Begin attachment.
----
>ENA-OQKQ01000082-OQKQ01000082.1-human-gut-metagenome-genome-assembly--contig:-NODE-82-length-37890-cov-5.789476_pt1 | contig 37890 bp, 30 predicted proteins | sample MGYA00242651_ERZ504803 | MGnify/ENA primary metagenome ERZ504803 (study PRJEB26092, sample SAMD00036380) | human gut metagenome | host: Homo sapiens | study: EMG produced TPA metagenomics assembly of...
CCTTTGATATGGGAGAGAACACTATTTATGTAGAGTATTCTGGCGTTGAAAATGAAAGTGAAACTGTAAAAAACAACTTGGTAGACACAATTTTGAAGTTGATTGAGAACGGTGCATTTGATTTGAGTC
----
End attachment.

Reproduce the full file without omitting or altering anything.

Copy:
>ENA-OQKQ01000082-OQKQ01000082.1-human-gut-metagenome-genome-assembly--contig:-NODE-82-length-37890-cov-5.789476_pt1 | contig 37890 bp, 30 predicted proteins | sample MGYA00242651_ERZ504803 | MGnify/ENA primary metagenome ERZ504803 (study PRJEB26092, sample SAMD00036380) | human gut metagenome | host: Homo sapiens | study: EMG produced TPA metagenomics assembly of...
CCTTTGATATGGGAGAGAACACTATTTATGTAGAGTATTCTGGCGTTGAAAATGAAAGTGAAACTGTAAAAAACAACTTGGTAGACACAATTTTGAAGTTGATTGAGAACGGTGCATTTGATTTGAGTC